By: Loren Anthes, Fellow/William C. and Elizabeth M. Treuhaft Chair for Health Planning
Tara Britton, Director of Public Policy and Advocacy | Edward D. and Dorothy E. Lynde Fellow
Margaret Hulbert, Guest Author
Part I. Eligibility Design
Enrollment in Medicaid and the Children’s Health Insurance Program (CHIP) declined by 2.4 million between December 2017 and June 2019, after years of mostly increasing enrollment since the passage and implementation of the Patient Protection and Affordable Care Act (ACA). Reasons for this decline are multi-faceted and complex.
An improving economy and the resultant increase in household income did not result in the maintenance of health insurance coverage.
State data suggests that an improving economy had an impact as household income increased, confirming the program’s counter-cyclical nature. However, an improving economy and the resultant increase in household income did not result in the maintenance of health insurance coverage. While public coverage decreased, there was an increase in the percentage of uninsured from 7.9 to 8.5 percent between 2017 and 2018. This suggests that many individuals did not leave public programs for private market options. The increase of the uninsured was not limited to adults, however, as the number of children without insurance increased by .5 percentage points during that period. According to Administrator Seema Verma of the Centers for Medicare & Medicaid Services (CMS), the rise in the uninsured, despite an improved economy, is due to ACA policies which did not adequately address the issue of escalating premiums in individual marketplaces, making many options unaffordable for individuals transitioning out of Medicaid. Others, however, have cited challenges with state eligibility redetermination systems and individual state policy decisions around coverage. Specifically, some research regarding this decline suggests operational decisions made by states and the federal government may be the root cause of these issues. The following section will examine the sources of this decline and contextualize around Ohio’s Medicaid program, focusing on trends as they relate to children’s coverage.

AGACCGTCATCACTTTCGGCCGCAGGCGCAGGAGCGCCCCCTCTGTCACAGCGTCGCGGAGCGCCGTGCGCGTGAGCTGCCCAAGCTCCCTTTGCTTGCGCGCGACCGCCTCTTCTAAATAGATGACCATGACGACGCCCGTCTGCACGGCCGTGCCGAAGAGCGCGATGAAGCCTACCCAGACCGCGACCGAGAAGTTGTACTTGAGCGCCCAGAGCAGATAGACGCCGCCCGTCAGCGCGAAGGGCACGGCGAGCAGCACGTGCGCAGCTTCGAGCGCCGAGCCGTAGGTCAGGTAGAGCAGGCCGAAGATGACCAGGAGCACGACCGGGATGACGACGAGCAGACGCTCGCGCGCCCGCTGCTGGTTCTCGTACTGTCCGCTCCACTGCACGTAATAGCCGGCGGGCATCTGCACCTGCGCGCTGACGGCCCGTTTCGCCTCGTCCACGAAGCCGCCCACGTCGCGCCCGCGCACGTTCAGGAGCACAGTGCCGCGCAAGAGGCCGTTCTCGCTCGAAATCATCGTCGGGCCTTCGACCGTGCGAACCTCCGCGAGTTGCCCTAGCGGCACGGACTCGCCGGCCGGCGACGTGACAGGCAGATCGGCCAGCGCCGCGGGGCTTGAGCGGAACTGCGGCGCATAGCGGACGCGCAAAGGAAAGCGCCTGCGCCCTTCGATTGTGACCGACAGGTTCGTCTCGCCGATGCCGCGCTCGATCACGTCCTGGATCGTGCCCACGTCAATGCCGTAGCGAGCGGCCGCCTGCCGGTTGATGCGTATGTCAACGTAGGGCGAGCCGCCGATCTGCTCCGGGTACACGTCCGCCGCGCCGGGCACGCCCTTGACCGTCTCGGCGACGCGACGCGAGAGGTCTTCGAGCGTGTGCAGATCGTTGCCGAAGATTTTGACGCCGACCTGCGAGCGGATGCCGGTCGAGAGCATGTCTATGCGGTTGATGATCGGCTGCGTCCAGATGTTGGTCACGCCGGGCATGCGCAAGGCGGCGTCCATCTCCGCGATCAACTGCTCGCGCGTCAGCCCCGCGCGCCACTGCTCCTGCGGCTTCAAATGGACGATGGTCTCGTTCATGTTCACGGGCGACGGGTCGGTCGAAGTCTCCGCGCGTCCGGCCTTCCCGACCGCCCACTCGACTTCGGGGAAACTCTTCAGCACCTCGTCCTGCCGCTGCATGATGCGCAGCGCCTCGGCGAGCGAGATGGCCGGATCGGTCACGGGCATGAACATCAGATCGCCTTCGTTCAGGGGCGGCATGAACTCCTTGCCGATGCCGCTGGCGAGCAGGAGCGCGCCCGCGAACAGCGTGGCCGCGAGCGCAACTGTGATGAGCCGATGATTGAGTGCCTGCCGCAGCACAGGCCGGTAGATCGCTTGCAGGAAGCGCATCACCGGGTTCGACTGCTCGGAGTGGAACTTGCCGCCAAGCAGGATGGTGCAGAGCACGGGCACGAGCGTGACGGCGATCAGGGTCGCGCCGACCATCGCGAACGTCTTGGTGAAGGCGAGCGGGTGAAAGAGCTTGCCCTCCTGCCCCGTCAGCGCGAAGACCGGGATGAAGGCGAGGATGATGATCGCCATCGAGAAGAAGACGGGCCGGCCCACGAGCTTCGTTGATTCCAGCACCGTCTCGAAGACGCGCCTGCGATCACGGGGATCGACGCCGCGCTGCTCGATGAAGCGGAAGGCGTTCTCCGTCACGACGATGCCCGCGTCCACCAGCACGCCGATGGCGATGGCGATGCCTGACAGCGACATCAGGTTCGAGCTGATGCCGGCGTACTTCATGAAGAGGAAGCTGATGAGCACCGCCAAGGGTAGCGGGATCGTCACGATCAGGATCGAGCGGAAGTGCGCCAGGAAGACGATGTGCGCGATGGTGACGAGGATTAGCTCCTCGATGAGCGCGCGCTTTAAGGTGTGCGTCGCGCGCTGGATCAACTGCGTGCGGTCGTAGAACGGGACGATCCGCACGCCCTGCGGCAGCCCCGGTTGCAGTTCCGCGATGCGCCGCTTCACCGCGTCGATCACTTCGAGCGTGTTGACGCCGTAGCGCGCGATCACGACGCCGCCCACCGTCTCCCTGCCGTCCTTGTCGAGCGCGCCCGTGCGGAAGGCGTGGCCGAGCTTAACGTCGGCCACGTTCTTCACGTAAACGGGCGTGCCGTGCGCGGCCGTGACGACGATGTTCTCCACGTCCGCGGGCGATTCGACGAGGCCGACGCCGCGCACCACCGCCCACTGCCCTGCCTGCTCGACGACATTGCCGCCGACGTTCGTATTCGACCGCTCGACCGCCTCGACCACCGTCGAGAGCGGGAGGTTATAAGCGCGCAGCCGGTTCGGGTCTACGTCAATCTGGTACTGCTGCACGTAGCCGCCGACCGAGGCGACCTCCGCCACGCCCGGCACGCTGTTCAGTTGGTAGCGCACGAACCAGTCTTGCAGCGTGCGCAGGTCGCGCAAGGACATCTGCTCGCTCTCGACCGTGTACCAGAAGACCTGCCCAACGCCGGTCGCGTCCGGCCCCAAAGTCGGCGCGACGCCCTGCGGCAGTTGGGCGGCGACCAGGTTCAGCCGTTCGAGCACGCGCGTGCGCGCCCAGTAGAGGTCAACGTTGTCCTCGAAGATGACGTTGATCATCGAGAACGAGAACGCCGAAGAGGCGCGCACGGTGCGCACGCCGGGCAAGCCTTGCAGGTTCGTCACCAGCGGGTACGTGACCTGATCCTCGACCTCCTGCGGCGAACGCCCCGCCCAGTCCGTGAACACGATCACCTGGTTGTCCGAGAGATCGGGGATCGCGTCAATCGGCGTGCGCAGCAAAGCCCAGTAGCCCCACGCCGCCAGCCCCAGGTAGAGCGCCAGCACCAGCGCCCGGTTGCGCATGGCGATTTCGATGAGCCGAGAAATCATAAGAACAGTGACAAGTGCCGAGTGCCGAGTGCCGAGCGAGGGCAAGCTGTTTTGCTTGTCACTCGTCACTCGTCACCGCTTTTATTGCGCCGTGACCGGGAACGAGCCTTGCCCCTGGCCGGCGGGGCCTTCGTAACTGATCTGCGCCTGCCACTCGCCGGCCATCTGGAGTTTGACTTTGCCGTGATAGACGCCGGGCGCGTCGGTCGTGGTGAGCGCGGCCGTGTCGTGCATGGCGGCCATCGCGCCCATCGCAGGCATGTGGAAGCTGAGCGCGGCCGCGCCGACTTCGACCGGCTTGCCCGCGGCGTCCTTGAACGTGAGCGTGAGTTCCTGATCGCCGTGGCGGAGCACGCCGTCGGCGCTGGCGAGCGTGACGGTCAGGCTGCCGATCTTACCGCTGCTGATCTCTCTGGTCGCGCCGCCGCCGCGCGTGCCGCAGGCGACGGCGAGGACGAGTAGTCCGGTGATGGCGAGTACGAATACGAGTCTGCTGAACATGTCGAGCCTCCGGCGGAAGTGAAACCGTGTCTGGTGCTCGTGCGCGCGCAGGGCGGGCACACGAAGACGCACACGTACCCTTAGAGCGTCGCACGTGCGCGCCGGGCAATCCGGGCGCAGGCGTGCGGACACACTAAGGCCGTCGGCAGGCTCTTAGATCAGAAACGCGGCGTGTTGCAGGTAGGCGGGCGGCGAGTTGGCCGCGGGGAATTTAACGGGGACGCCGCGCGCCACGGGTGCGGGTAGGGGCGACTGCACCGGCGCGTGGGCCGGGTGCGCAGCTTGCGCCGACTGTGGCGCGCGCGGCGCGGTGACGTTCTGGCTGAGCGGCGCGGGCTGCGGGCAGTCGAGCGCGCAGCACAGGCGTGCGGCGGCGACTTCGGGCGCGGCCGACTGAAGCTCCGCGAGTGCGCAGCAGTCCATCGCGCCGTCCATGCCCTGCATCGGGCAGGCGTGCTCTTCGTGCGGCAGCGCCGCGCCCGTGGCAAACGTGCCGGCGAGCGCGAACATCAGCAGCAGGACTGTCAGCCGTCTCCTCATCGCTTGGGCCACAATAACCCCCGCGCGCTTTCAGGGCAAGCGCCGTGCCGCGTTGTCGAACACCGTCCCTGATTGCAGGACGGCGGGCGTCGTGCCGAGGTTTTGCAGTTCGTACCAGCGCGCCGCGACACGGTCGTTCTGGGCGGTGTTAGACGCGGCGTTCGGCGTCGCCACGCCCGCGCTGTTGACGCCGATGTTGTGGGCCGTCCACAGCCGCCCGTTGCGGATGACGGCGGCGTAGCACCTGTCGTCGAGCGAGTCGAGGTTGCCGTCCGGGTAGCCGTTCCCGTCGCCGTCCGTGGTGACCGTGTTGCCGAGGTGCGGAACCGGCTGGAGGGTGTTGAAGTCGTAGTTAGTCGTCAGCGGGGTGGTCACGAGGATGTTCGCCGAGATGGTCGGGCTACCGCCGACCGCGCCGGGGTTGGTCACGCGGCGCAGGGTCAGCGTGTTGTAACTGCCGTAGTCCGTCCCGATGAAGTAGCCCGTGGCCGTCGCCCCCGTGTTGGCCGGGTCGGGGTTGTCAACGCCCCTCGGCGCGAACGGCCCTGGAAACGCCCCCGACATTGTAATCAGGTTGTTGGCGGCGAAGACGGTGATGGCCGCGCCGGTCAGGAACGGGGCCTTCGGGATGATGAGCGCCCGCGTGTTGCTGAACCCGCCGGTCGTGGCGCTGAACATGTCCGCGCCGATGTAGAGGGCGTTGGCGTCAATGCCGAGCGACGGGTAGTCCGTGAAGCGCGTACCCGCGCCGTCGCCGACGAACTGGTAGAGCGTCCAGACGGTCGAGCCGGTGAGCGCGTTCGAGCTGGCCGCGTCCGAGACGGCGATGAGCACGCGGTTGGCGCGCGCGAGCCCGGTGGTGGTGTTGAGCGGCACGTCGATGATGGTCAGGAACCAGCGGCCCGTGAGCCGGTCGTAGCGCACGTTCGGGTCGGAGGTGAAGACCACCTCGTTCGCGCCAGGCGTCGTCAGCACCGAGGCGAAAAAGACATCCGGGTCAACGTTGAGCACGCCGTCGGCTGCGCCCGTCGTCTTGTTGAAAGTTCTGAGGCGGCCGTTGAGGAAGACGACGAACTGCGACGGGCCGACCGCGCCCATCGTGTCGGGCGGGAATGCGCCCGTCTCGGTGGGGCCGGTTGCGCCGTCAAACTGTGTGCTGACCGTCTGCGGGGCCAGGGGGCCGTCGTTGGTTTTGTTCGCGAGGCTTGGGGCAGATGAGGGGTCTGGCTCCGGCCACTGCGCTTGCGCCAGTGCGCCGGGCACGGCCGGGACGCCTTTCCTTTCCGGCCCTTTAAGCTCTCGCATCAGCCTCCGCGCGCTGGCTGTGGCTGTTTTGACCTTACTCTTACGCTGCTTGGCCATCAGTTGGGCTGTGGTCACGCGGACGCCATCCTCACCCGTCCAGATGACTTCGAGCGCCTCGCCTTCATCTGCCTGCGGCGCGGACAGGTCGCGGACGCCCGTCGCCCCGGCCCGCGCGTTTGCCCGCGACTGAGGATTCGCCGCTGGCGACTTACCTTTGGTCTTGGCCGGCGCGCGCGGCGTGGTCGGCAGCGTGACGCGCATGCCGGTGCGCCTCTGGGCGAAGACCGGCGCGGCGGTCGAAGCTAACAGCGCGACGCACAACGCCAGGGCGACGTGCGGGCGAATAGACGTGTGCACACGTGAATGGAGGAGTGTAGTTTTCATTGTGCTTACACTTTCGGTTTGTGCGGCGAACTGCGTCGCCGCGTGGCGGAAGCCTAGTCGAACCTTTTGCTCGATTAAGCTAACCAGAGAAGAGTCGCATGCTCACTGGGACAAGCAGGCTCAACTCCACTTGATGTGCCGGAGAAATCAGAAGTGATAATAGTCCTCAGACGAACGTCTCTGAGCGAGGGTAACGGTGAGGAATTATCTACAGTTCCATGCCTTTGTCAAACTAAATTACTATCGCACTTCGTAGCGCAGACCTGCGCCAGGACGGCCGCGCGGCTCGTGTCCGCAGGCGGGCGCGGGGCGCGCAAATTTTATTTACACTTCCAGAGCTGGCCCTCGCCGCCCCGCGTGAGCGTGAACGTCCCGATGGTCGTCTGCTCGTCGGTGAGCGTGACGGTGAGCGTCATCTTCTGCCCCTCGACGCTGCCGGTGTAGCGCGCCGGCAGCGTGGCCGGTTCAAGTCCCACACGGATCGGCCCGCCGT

Nationally, between 2017 and the end of 2018, personal and per-capita income grew 5.18 percent and 4.61 percent, respectively. Ohio lagged these national numbers, growing by 4.29 percent and 4.15 percent. At the same time, however, the enrollment trends in Ohio Medicaid volume across key categories declined at faster rate than per capita income grew:
Per capita income, which is a statewide number, and Medicaid enrollment, which is specific to the population, are not necessarily directly related or comparable, however and, in regards to income’s effect on Medicaid enrollment, household income may be a better measure. When looking at data from the Ohio Department of Job and Family Services (ODJFS), household income grew by little over 4 percent, each year. In order to look more deeply into the data, a Pearson product-moment correlation (Pearson) was performed for key combinations of eligibility groups and the per-household changes throughout all eight quarters of the period in question. Additional data going back to the 3rd quarter of 2015 was used in order to increase observations from 8 to 14.
A Pearson is a measure of strength of an association between variables. The coefficient can range between values of +1 and -1, with a value of 0 indicating there is no association between the two variables and 1 meaning the opposite. If the value is positive, it means as the value of one variable increases so does the value of the other. If the value is negative, it means that as one variable increases, the other decreases. The following table represents the findings of the analysis.
- Pooled time series, with years as independent variables
- ST Reg, STATA